The NAGP met yesterday (31st January 2014), with Minister of State at the Department of Health, Alex White. The Minister outlined the department’s plans for the introduction of free at the point of access care for all children aged under six.

The NAGP delegation found the meeting itself useful. At the outset the NAGP established an acceptance from the DoH and the HSE that general practice was indeed underfunded. It was also acknowledged that in order to role out any type of universal health scheme in the future that general practice would need to be adequately resourced.

The NAGP sought and got a commitment from the Minister that funding must be diverted into primary care from secondary care as part of any reform.

The NAGP delegation made short representations to officials from the HSE and the DoH, outlining our concerns that introducing free GP care for the under sixes was a morally bankrupt scheme which is not founded on any medical or economic evidence. We informed him of the fact that free GP care is being withdrawn from patients who are genuinely sick and who are in dire need of a medical card.

In addition, having now had time to review the draft contract and having received feedback from members throughout the country, the NAGP National Council expressed grave concerns regarding the process that has occurred over the past 24 hours. The NAGP believe that the implementation of this new contract in it’s current form is now impossible.

The NAGP would contend that the scheme for under sixes is politically motivated and intentionally being imposed on the Irish public with minimal thought and without open negotiations with general practitioners.

The NAGP has been against this policy on the basis of its patent lack of evidence based planning, its negative effects on patient safety and the loss of timely access to the doctor for the genuinely ill. If this scheme was to go ahead it would put a huge increase in work burden on an already creaking system. It would definitely result in waiting lists for GPs and shorter, less satisfactory lengths of consultations.

In a survey conducted last week by the NAGP, of the 720 GPs that were surveyed only 3% stated that they will definitely take part in the proposed scheme for free GP care for children aged under six. The results suggest that as currently structured the Government may not have sufficient doctors for its scheme to operate.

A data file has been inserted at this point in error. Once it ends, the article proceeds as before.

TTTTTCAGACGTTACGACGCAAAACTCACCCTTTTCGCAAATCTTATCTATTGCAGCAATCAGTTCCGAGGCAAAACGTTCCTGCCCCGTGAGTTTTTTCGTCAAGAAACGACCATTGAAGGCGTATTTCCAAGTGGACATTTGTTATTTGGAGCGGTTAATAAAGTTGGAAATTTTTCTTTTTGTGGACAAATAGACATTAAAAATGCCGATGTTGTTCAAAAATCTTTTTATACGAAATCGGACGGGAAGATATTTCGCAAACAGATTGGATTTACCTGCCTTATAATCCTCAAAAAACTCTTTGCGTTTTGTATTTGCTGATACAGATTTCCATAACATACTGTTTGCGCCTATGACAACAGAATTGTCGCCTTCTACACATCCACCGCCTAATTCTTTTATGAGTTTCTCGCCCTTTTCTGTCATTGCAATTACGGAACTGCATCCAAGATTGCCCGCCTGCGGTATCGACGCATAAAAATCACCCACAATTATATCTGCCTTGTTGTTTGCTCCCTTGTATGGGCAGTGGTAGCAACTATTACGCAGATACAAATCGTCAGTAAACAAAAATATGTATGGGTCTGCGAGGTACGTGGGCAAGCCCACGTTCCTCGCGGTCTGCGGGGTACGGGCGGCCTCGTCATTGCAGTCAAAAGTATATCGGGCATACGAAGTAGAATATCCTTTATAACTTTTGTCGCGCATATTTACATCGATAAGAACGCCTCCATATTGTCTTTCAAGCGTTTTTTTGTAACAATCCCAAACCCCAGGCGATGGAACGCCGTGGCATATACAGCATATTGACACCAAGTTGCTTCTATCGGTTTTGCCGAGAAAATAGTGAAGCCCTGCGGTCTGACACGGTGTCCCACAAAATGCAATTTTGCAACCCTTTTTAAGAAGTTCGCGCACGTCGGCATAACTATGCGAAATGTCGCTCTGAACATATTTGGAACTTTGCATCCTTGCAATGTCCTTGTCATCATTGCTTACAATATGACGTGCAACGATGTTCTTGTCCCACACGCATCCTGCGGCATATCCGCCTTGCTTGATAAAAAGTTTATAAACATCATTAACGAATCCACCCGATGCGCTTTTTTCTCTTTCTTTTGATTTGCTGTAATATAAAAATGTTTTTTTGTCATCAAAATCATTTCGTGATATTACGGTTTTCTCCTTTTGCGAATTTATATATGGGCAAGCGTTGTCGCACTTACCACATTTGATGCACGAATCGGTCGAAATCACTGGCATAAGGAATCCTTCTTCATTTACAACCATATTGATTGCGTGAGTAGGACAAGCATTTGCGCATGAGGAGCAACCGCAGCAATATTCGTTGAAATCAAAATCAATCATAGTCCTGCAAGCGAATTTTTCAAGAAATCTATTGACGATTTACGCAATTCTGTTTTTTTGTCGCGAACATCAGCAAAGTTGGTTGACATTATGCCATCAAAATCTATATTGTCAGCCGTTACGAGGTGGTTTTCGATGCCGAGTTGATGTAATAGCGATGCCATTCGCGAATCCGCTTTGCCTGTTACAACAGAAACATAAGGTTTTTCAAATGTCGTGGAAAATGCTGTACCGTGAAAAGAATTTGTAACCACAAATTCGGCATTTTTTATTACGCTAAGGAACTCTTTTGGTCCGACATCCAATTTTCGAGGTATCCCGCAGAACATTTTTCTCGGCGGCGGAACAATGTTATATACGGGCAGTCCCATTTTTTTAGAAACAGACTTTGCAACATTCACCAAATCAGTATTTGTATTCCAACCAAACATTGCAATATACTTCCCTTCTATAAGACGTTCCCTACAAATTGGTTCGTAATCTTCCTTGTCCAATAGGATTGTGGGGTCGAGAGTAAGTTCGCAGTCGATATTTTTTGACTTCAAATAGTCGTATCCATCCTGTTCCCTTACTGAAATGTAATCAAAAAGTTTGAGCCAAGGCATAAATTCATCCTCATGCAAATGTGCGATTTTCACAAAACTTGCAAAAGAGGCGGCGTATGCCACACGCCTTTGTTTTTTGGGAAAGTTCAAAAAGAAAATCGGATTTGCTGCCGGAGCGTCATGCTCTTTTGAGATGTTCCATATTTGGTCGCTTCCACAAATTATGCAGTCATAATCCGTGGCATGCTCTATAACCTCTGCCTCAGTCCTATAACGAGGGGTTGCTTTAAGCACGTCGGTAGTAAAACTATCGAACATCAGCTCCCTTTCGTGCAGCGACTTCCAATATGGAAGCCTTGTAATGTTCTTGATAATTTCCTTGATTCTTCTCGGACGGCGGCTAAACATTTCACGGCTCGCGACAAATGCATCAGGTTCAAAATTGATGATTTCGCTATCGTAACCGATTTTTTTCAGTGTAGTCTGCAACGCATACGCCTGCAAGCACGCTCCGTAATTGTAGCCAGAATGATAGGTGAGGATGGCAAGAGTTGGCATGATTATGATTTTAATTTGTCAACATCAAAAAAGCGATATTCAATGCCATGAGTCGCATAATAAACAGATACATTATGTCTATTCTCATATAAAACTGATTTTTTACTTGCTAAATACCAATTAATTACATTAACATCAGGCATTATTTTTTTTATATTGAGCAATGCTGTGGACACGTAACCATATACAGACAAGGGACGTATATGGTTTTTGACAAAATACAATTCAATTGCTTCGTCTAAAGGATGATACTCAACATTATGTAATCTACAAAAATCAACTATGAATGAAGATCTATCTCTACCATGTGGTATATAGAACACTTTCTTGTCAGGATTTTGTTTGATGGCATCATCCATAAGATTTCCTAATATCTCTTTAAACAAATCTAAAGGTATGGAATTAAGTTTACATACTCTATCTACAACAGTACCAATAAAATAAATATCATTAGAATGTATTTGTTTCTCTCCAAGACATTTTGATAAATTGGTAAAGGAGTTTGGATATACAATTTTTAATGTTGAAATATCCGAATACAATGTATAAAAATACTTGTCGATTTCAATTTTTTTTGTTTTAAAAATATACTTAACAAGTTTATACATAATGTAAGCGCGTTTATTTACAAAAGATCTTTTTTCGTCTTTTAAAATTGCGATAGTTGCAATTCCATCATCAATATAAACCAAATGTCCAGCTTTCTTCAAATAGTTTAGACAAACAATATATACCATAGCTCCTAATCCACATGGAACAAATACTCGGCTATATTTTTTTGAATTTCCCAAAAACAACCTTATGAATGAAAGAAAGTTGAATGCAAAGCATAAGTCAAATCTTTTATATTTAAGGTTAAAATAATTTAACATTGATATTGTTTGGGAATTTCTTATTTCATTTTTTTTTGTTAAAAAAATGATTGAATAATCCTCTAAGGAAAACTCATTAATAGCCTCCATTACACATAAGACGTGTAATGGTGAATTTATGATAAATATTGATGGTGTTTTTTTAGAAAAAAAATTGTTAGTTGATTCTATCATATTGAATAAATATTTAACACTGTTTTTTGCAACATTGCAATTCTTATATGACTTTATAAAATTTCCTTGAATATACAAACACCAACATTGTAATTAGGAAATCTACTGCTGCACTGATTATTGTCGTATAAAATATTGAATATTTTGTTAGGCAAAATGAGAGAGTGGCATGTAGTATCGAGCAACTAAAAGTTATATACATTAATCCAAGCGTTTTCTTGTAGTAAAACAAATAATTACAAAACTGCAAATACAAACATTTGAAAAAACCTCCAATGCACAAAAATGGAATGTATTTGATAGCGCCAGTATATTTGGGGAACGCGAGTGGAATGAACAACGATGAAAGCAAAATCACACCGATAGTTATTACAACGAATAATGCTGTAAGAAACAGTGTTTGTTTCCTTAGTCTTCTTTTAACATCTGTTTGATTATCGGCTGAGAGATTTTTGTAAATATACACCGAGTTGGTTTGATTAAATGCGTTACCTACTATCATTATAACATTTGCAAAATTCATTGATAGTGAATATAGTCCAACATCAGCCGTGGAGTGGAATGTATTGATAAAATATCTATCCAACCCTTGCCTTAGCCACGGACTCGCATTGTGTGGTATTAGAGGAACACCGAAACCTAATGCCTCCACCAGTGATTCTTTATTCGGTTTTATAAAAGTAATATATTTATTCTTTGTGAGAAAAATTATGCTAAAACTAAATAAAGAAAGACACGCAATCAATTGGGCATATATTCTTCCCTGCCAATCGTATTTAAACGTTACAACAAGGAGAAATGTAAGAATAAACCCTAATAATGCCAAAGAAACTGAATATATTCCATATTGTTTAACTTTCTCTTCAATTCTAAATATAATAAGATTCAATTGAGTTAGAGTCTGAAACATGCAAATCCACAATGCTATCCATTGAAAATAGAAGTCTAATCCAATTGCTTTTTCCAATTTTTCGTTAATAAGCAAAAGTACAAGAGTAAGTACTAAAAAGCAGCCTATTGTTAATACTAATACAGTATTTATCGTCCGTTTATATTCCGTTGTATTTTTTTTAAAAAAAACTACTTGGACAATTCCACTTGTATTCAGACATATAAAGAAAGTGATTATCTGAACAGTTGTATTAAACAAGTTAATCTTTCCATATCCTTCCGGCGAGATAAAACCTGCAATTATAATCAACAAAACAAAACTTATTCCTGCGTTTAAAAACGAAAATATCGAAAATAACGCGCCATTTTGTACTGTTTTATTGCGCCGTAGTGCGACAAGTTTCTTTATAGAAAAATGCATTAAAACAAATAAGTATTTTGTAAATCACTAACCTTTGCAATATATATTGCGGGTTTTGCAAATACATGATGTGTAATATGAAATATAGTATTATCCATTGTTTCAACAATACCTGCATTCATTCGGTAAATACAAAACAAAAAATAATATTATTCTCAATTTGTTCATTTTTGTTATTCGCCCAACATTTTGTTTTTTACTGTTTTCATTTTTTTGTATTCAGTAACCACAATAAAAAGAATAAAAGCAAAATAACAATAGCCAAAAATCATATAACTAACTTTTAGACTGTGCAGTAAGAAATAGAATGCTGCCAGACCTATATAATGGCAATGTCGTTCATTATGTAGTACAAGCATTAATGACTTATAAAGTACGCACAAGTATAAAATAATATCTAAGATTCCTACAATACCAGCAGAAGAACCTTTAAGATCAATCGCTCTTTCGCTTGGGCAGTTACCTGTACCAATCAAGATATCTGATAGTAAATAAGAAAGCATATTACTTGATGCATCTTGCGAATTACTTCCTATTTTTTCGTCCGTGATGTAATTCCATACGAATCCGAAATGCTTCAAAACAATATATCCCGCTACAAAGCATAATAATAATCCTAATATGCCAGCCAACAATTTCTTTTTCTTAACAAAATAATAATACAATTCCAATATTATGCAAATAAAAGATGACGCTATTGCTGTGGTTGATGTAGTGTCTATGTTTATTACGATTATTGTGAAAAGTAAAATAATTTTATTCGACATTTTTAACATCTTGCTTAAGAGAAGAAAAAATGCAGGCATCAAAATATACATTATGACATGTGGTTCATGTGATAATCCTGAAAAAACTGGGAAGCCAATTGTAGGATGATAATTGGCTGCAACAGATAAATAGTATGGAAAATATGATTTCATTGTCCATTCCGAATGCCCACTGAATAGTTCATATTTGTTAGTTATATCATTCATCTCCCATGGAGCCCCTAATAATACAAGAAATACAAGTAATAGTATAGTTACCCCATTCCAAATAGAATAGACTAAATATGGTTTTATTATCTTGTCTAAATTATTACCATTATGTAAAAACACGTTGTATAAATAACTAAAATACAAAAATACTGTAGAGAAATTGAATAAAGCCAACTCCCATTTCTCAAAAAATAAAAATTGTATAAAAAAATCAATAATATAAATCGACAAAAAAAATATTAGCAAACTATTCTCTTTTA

The NAGP feels that if the government is serious about true reform in the current economic climate, then they should engage in open and bilateral negotiations with GP representatives. In statements to the Irish Times yesterday (by Minister Reilly) and today (by Minister White) the government confirms that they will NOT negotiate with general practitioners.

The current GMS / Medical Card contract is outdated and not fit for purpose. It is more than 40 years old and was designed for acute care (i.e. recent illnesses). At that time only 23% of the population had medical cards. Today, 44% of the population has a medical card. Patients present daily to their family doctor for blood pressure monitoring, asthma assessments and cholesterol screening etc. These are all chronic conditions and were never part of the GMS contract as negotiated 40 years ago. However, Irish GPs gave this care on a pro bono basis to their patients. With savage cuts of over €160 million from the budget of general practice in the last four years, Irish GPs have had to work within the confines of the GMS contract.

GPs are patient advocates and have always operated in the interest of patient safety and best practice. The under six policy severely compromises both.

The NAGP called on the government to abandon this policy and engage in meaningful and bilateral negotiations with general practitioners so that Irish people can get the best care in a time of limited resources.

For further information contact:

Timothy Smyth
Lex Public Affairs
120 Pembroke Road
Ballsbridge,
Dublin 4
087 9882703